John and I continuously try to convince ourselves we can be on time to things. So while we had the best intentions of making it to Orlando Friday night in time to have a sit down dinner before the Orlando Solar Bears hockey game we were attending, in reality we checked into our hotel 10 minutes after the game started. I scarfed down an overpriced hotdog at the arena, then fantasized about the much better hot dog I knew I’d be eating after the game.

Frank & Steins - Orlando, FL

I love Frank & Steins for its mastery of the simplest of American fare: the beloved hot dog. But these are no ordinary hot dogs. No, these ones come loaded with goodness like mac and cheese, sriracha, bacon, corn salsa, and the like. They even have pretzel buns! This is also the place to unleash your inner carb lover by ordering the giant pretzel, which comes with queso and 3 dreamy mustard dipping sauces. Don’t forget a pint or two of craft beer — the menu is so extensive its borderline overwhelming.

Day 2: The day of eating way too much and biking around to justify it

On Saturday morning, we set out on the Urban Trail with the best of intentions. While we did bike all the way to Mead Gardens in Winter Park and did a short hike, we mostly spent the day eating at the following establishments. The threat of a rainstorm led to day drinking, and at that point, eating more was a necessity. Or so I tell myself.

Dragon bowl from Juice’d Orlando

Juice’d
The Dragon Bowl from Juice’d was the only healthy thing I consumed all weekend. The granola was crunchy and sweet, the serving generous. The bowl was so loaded with fruit it was practically overflowing. But really, I just chose this for the vibrant purple color and dragonfruit. As much as I love indulgent food, every foodie needs a detox meal once in a while, and this one certainly fit the bill.

Pig Floyd’s Urban Barbakoa

Pig Floyd’s Urban Barbakoa
Tacos know no boundaries. You can eat them for breakfast, lunch, or dinner. They can be Mexican, American, Latin, Asian. Or they can be a little bit of everything, like they are at Pig Floyd’s. I took a mix and match approach to the tacos, ordering 3: pork belly, pork al pastor, and a crazy one named “la vaca tahkaw”. Each was delicious in its own right, but my favorite thing was the plantains with their crispy, charred, sugary coating and warm, gooey, ripe insides. Even after eating street corn, three tacos, and some nibbles of John’s BBQ, I still ate them all. This was also my first experience with Mexican Coca Cola and seriously, have I been living under a rock?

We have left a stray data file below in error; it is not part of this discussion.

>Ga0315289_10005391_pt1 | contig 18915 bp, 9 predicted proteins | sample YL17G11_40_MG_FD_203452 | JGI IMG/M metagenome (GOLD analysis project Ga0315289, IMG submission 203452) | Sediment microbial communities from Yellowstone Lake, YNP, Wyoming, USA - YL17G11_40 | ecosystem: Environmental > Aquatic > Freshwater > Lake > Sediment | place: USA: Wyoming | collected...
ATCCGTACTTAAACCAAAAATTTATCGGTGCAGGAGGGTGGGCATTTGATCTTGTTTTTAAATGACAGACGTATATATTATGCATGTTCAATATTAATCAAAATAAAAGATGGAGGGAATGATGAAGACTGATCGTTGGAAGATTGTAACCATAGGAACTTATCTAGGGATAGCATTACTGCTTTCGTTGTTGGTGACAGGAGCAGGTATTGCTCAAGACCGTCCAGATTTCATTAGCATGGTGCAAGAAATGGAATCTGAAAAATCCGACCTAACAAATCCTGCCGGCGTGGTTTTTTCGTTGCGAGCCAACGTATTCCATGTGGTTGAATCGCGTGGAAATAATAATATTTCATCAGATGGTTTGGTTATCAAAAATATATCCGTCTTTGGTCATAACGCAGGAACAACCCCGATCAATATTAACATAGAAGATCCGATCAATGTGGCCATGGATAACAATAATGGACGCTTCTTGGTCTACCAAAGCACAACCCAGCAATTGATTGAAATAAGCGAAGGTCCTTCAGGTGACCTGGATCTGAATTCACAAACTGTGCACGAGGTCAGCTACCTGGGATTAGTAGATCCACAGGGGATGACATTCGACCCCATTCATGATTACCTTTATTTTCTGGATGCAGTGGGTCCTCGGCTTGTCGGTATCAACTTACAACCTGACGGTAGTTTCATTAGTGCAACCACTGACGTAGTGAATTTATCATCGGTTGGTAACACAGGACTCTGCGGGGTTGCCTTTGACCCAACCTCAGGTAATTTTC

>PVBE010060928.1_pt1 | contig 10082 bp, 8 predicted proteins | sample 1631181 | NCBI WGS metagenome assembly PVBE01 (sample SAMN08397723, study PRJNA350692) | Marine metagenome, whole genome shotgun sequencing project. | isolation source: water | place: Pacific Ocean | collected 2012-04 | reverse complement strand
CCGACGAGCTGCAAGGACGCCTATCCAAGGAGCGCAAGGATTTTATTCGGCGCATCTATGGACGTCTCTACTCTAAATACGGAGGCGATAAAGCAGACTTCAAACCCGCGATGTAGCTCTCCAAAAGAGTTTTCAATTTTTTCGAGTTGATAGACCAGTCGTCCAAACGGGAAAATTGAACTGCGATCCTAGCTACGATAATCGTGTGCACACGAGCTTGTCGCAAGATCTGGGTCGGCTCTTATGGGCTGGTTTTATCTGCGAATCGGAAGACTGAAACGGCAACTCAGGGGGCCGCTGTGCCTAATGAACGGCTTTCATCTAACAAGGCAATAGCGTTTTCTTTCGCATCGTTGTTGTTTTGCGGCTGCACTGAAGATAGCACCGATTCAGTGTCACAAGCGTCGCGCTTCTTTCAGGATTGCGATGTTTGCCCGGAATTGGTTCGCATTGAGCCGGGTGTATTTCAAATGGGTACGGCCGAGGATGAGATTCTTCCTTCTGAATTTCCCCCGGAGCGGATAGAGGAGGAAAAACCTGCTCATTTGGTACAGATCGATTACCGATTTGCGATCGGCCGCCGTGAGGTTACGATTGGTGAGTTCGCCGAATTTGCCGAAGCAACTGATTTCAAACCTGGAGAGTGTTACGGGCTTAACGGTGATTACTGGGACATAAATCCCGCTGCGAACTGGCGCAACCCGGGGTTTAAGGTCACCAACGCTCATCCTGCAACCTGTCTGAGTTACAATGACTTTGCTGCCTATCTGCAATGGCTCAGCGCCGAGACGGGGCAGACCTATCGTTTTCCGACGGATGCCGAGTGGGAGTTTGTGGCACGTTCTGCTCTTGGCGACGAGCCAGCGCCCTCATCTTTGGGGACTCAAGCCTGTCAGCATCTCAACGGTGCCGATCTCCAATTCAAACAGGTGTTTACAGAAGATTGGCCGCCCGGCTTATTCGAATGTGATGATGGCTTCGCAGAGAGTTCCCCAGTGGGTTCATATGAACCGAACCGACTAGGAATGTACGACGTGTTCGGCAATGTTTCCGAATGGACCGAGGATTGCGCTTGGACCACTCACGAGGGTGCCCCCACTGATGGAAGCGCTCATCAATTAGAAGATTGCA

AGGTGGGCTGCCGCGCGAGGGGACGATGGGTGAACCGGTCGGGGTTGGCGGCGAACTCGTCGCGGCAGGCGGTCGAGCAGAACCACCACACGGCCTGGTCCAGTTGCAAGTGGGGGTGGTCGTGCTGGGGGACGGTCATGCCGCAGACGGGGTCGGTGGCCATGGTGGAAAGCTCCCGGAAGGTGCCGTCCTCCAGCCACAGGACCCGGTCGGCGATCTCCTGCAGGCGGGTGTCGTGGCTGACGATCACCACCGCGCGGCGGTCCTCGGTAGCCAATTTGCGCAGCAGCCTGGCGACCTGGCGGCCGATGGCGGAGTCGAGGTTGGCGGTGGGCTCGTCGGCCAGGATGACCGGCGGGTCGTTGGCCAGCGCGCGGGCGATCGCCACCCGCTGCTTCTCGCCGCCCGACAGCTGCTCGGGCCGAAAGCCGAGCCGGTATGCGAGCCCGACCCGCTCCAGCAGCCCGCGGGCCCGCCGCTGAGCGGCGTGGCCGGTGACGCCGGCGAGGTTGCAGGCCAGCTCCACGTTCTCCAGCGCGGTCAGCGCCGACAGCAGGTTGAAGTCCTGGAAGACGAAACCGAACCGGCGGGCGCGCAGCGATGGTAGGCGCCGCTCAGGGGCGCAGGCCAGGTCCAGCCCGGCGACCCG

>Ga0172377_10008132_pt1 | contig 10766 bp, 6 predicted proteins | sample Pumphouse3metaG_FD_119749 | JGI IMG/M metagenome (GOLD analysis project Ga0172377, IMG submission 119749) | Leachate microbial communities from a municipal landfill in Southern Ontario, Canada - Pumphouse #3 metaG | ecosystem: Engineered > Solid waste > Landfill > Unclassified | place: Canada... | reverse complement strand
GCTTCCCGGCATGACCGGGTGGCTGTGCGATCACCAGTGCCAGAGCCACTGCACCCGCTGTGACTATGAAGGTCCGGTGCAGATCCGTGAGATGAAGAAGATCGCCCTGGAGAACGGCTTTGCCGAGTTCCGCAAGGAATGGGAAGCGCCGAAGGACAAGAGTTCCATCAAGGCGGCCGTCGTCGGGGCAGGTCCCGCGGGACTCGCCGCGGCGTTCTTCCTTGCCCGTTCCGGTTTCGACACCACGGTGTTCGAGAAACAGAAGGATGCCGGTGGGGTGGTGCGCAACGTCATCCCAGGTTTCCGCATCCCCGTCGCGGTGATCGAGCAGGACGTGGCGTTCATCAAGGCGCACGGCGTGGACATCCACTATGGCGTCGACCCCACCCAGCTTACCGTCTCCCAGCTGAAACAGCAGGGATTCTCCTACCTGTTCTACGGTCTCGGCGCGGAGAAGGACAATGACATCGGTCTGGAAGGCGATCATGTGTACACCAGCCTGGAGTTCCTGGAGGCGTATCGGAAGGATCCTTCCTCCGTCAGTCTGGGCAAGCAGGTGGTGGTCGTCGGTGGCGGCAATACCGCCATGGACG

The Guesthouse craft cocktail bar Orlando, FL
The Guesthouse

The Guesthouse
Craft cocktail bars can be intimidating. And I do get a slight vibe of that at The Guesthouse sometimes. But once John and I began expressing interest in learning about the drinks, wanted to try new things, and just kind of let the bartenders do their thing…the whole feeling changed. Thus our world was opened to smooth whiskey concoctions and citrus cocktails made for day drinking. Thanks to The Guesthouse, I discovered a new favorite craft cocktail (acceptable for drinking before noon) called the Corpse Reviver. The glass is rinsed with Absinthe…so tread carefully.

The Guesthouse craft cocktail bar Orlando, FL
Corpse Reviver from The Guesthouse

King Bao
True to form, my hunger returned promptly after the consumption of two citrusy craft cocktails. I was hoping for a taco from Black Rooster Taqueria next door (a favorite spot for tacos in Orlando), but they were closed for their midday break. Cue tears. But I wasn’t too upset. A 5-minute bike ride down Mills landed us at King Bao for kind-of tacos. Bao are bite-sized delights served in featherlight steamed buns and stuffed with everything from coconut shrimp to pork belly. They’re also cheap. If you’re hungry, order 2-3 plus a side of the truffle tots.

King Bao - Mills50 District Orlando FL
Coco Loco bao from King Bao

Kres Chophouse